T. Jack Morris
We study plant viruses. My lab has pioneered studies on small RNA viruses of the Family Tombusviridae. These are some of the smallest of viruses infecting eukaryotes. We have contributed to understanding fundamental aspects of virus assembly, RNA replication and the molecular basis of virus-host interactions. Most recently, we have been exploring mechanisms of host plant resistance in Arabidopsis to turnip crinkle virus (TCV) infection. The ability to manipulate both the viral pathogen and the host plant using molecular genetic and genomic tools makes our model system particularly suitable for the study of host-pathogen interactions at the molecular level. Expression of resistance genes (R genes) is one defensive strategy employed by plants to confer resistance to specific strains of a pathogen including viruses. R genes initiate a hypersensitive type of resistance cascade (HR) that limits systemic invasion of a pathogen. Post-transcriptional silencing of the invading RNAs directed against viral pathogens has been recognized as another general defense system in plants. The recent finding that many plant viruses encode proteins that suppress this anti-viral defense system suggests that co-evolutionary adaptation between plant defense and viral counter-defense strategies is an evolutionarily active process. Recent work from our lab has shown that both types of defensive strategies are employed by plants to counteract invasion by Turnip crinkle virus (TCV). Our research has shown that specific molecular interaction between TCV coat protein (CP) and an Arabidopsis transcription factor appears to be an essential step in triggering a specific R gene based HR response. We have also shown that systemic invasion of host plants by this virus is also promoted by the viral CP functioning as a suppressor of the host RNA silencing system. Our results demonstrate that multiple functions of the viral CP ensure systemic invasion by the virus and provide important clues toward understanding the relatively sophisticated network of defense pathways that protect plants against viral infections.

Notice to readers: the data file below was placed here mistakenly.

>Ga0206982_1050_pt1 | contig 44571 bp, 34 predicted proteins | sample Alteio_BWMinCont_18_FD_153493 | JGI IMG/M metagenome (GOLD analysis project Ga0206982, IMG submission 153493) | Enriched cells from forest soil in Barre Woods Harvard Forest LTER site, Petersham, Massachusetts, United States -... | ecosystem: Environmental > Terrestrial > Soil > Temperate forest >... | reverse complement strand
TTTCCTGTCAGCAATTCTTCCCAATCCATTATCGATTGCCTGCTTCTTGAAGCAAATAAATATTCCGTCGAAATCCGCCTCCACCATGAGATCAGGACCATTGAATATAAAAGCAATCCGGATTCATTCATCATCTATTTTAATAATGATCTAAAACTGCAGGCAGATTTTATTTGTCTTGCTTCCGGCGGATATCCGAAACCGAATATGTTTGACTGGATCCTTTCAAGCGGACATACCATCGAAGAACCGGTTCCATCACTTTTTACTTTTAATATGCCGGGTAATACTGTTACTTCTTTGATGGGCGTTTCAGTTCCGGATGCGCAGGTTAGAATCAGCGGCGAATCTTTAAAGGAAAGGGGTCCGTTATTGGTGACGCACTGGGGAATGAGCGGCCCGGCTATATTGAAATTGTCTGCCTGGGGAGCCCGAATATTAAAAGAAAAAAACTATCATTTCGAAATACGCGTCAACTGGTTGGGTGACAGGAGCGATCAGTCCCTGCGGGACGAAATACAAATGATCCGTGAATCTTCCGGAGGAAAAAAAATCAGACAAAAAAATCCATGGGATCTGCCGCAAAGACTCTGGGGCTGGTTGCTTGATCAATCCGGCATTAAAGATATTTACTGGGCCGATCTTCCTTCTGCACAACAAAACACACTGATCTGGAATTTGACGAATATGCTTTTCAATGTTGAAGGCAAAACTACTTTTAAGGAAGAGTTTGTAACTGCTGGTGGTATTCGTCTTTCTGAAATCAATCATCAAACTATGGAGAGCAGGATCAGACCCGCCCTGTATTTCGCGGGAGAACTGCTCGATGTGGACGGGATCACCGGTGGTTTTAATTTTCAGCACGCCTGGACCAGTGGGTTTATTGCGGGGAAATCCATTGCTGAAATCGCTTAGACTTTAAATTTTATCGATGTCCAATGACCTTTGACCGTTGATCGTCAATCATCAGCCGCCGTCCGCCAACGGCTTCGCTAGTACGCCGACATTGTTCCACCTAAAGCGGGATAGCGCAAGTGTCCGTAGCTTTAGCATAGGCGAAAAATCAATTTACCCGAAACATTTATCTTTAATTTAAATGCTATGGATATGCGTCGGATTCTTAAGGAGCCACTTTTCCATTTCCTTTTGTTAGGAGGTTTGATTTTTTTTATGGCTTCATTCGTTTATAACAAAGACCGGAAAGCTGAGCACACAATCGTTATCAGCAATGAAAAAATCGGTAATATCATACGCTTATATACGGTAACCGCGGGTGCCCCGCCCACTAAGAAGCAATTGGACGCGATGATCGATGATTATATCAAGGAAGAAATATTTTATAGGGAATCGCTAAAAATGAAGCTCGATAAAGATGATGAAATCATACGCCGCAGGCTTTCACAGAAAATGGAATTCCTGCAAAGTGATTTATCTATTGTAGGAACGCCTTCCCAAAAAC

We are also involved in a project to engineer crop plants including soybean with broad spectrum resistance to viral infections. A patent is pending on this strategy. We have also been involved in the development and application of RNA plant virus vectors for transient expression of "foreign" proteins in plants. We have successfully engineered a tobacco mosaic virus based vector to express several animal viral antigens including capsid proteins of Foot and mouth disease virus (FMDV) and HIV-1.